EUNIS habitat classification 2012 > A - Marine habitats > A4 - Circalittoral rock and other hard substrata

Circalittoral rock and other hard substrata

English name: Circalittoral rock and other hard substrata

Description (English)

Circalittoral rock is characterised by animal dominated communities (a departure from the algae dominated communities in the infralittoral zone). The circalittoral zone can itself be split into two sub-zones; upper circalittoral (foliose red algae present but not dominant) and lower circalittoral (foliose red algae absent). The depth at which the circalittoral zone begins is directly dependent on the intensity of light reaching the seabed; in highly turbid conditions, the circalittoral zone may begin just below water level at mean low water springs (MLWS). The biotopes identified in the field can be broadly assigned to one of three energy level categories: high, moderate and low energy circalittoral rock (used to define the habitat complex level). The character of the fauna varies enormously and is affected mainly by wave action, tidal stream strength, salinity, turbidity, the degree of scouring and rock topography. It is typical for the community not to be dominated by single species, as is common in shore and infralittoral habitats, but rather comprise a mosaic of species. This, coupled with the range of influencing factors, makes circalittoral rock a difficult area to satisfactorily classify; particular care should therefore be taken in matching species and habitat data to the classification.

Source:
EUNIS habitat classification
Interpretation Manual of the habitats targeted by Resolution No. 4

Quick facts

EUNIS habitat type code A4
Bern Convention Resolution 4 habitat type (used for designation of Emerald sites)

Vegetation types

Relation to vegetation types (syntaxa)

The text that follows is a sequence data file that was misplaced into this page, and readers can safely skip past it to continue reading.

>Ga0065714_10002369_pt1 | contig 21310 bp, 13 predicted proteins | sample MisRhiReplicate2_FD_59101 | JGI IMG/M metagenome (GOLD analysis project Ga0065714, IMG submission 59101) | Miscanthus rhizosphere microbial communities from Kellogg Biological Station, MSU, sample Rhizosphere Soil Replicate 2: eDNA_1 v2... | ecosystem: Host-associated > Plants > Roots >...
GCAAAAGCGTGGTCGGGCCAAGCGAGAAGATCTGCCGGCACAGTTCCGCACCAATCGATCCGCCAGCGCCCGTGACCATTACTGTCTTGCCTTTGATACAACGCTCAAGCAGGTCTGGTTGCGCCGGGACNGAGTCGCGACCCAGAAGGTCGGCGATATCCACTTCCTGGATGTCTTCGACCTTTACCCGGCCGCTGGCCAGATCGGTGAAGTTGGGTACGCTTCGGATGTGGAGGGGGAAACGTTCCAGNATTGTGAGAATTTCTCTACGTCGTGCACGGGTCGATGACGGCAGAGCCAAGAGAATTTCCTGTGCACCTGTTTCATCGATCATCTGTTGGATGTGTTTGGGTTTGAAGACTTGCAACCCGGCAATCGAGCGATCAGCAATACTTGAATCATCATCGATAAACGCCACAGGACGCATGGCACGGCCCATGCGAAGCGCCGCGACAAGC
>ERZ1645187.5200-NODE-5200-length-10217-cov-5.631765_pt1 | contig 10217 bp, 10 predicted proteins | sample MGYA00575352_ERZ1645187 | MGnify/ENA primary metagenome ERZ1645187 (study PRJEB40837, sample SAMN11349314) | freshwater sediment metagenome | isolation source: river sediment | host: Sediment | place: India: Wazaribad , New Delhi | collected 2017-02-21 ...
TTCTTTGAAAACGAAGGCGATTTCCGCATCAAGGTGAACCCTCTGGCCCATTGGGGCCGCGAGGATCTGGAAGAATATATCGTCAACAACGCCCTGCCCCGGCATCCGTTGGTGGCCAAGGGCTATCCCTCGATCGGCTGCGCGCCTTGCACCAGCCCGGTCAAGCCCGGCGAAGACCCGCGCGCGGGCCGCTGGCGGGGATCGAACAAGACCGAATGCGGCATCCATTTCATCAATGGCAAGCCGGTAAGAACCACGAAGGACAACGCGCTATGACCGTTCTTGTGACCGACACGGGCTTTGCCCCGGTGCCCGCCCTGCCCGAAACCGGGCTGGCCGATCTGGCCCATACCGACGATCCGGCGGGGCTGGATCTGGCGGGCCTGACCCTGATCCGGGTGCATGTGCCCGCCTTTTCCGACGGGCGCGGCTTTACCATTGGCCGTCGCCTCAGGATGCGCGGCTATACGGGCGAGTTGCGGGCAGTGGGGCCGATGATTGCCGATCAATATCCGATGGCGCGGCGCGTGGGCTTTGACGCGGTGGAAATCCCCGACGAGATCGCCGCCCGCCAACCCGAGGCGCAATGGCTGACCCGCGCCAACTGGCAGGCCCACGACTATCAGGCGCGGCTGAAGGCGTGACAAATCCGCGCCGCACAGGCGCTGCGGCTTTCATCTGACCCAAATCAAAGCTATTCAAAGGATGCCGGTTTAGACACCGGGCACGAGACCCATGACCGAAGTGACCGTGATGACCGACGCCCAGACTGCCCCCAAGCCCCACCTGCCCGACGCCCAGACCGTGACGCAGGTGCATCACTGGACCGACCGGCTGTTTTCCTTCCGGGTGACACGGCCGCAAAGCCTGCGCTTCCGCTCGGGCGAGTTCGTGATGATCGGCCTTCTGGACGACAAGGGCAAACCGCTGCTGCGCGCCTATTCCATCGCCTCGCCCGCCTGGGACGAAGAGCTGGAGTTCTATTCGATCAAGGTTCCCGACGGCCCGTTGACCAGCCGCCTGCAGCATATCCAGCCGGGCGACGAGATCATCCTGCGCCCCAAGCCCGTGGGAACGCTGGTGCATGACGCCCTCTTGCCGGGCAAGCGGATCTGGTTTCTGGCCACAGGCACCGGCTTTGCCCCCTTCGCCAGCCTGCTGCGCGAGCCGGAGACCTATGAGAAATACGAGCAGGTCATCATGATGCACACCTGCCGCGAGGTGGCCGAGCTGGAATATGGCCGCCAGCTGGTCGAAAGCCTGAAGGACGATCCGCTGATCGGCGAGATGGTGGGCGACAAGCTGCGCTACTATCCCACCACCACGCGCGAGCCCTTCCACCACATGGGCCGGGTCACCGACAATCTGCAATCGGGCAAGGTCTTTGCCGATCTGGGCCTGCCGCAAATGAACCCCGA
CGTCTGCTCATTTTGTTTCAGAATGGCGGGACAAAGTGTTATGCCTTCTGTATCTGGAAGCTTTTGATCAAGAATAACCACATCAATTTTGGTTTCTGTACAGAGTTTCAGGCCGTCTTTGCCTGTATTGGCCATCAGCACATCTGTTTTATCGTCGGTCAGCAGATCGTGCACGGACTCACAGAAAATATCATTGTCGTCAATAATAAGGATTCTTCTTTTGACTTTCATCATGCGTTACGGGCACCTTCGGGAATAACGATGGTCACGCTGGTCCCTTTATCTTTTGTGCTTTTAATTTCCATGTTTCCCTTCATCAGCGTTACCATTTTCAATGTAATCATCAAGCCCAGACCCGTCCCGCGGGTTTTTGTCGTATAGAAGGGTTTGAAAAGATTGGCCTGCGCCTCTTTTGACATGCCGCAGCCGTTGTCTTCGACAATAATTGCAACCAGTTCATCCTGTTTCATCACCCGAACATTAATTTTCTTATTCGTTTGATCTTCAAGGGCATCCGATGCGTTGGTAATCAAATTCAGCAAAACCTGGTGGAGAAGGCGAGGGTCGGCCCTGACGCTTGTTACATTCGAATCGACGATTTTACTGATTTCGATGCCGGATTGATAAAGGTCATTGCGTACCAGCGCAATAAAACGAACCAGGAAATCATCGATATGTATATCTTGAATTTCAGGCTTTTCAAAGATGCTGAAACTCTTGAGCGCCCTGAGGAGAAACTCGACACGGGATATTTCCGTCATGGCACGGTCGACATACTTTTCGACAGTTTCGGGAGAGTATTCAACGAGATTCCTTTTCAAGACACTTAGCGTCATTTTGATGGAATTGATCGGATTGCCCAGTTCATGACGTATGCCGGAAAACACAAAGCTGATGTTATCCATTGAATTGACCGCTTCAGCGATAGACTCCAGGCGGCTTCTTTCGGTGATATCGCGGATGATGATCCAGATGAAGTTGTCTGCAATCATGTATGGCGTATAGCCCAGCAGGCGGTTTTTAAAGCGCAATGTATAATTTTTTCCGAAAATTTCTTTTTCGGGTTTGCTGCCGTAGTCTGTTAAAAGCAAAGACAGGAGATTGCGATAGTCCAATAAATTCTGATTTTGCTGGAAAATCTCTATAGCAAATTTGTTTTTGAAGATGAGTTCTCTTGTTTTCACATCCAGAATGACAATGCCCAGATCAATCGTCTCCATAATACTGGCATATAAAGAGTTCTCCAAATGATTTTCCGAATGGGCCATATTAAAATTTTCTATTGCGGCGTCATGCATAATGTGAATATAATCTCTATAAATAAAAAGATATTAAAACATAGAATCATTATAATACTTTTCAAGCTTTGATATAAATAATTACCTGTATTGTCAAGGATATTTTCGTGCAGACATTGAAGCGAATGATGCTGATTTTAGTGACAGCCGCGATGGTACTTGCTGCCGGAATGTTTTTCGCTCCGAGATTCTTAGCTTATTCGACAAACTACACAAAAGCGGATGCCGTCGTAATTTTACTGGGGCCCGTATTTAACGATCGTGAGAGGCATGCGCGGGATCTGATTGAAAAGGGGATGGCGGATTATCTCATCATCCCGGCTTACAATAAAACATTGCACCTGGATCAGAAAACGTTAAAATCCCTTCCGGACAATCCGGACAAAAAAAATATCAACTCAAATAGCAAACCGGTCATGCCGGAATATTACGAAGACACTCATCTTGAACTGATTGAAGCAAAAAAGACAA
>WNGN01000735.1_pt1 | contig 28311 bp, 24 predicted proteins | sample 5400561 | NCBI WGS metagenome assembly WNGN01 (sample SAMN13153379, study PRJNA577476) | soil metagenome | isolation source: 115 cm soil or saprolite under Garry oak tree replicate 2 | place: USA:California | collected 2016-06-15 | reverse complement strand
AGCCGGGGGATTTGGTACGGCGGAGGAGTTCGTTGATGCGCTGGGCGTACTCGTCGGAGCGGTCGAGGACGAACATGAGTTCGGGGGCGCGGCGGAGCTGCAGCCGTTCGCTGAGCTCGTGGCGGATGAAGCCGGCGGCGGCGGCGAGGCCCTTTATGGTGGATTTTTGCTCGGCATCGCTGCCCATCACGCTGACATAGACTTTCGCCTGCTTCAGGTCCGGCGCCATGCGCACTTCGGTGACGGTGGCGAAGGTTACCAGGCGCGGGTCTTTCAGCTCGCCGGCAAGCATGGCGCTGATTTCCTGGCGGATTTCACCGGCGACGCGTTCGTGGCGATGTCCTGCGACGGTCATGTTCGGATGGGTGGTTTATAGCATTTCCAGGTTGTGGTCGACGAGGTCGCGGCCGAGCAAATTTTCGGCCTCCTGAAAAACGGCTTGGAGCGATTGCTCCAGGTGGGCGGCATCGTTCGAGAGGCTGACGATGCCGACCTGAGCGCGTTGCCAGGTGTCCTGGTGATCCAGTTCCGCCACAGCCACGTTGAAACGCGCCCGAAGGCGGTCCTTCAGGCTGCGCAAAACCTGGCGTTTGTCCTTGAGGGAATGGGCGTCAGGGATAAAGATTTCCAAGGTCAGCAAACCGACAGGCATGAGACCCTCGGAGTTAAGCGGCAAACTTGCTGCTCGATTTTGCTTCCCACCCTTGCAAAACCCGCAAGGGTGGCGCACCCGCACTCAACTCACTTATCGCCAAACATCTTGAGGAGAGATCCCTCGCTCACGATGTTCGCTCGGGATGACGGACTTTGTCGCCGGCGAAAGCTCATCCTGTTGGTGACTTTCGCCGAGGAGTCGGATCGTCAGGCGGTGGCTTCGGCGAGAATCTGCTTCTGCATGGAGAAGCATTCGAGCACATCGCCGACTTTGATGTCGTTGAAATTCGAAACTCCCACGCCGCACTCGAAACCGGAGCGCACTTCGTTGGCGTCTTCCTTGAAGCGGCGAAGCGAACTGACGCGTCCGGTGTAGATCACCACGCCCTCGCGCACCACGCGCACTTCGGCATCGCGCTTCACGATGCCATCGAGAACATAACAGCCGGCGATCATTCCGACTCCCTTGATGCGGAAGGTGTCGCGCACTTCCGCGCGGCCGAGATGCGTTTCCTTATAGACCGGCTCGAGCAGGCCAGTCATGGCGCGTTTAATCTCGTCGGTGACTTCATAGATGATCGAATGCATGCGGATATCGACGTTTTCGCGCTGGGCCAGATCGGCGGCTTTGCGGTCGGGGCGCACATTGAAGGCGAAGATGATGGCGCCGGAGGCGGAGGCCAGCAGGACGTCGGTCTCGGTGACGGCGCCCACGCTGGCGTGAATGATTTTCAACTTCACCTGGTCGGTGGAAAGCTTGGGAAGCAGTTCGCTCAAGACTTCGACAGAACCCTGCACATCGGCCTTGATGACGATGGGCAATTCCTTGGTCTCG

Not available

Species mentioned in habitat description

Not available

Other classifications

Classification Code Habitat type name Relationship type
Palaearctic Habitat Classification 200112 11.24 Sublittoral rocky seabeds and kelp forests overlap
CORINE Land Cover 5.2.3. Sea and ocean n/a
Marine Habitat Classification Britain/Ireland 0405 CR Circalittoral rock (and other hard substrata) same
Barcelona Convention 199812 IV.3. (CIRCALITTORAL) HARD BEDS AND ROCKS same
Biodiversity Action Plan Priority Habitats (UK) 35 Littoral and sublittoral chalk overlap
For relation to plant communities (syntaxa), see Vegetation types

History

Classification Code Habitat type name Relationship type
EUNIS Habitat Classification 200410 A4 Circalittoral rock and other hard substrata same
EUNIS Habitat Classification 200308 A3 Sublittoral rock and other hard substrata wider
EUNIS Habitat Classification 200202 A3 Sublittoral rock and other hard substrata wider
EUNIS Habitat Classification 199910 A3 Sublittoral rock and other hard substrata wider
EUNIS Habitat Classification 199811 A3 Sublittoral rock and other hard substrata wider
EUNIS Habitat Classification 199712 X15 Sublittoral rock (to 200m depth) same
Palaearctic Habitat Classification 199905 11.24 Sublittoral rocky seabeds and kelp forests narrower
Palaearctic Habitat Classification 1997 11.25 Sublittoral organogenic concretions narrower
Palaearctic Habitat Classification 1997 11.24 Sublittoral rocky seabeds and kelp forests narrower
Palaearctic Habitat Classification 1996 11.25   narrower
Palaearctic Habitat Classification 1996 11.24   narrower
Palaearctic Habitat Classification 1993 11.25   narrower
Palaearctic Habitat Classification 1993 11.24   narrower
CORINE Biotopes Classification 1991 11.25   narrower
CORINE Biotopes Classification 1991 11.24   narrower
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